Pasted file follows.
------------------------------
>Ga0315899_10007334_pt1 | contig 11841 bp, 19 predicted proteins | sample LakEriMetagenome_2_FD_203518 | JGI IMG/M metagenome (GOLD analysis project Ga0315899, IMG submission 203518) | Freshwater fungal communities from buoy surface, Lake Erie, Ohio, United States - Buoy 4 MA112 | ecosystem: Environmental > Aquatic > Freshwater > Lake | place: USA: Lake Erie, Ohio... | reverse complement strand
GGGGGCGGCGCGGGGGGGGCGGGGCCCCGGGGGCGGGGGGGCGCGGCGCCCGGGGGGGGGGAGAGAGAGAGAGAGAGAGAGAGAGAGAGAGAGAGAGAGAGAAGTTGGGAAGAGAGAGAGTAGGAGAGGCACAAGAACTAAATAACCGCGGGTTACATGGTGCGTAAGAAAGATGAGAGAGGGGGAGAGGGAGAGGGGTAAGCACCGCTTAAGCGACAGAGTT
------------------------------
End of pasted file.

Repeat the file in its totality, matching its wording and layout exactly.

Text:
>Ga0315899_10007334_pt1 | contig 11841 bp, 19 predicted proteins | sample LakEriMetagenome_2_FD_203518 | JGI IMG/M metagenome (GOLD analysis project Ga0315899, IMG submission 203518) | Freshwater fungal communities from buoy surface, Lake Erie, Ohio, United States - Buoy 4 MA112 | ecosystem: Environmental > Aquatic > Freshwater > Lake | place: USA: Lake Erie, Ohio... | reverse complement strand
GGGGGCGGCGCGGGGGGGGCGGGGCCCCGGGGGCGGGGGGGCGCGGCGCCCGGGGGGGGGGAGAGAGAGAGAGAGAGAGAGAGAGAGAGAGAGAGAGAGAGAAGTTGGGAAGAGAGAGAGTAGGAGAGGCACAAGAACTAAATAACCGCGGGTTACATGGTGCGTAAGAAAGATGAGAGAGGGGGAGAGGGAGAGGGGTAAGCACCGCTTAAGCGACAGAGTT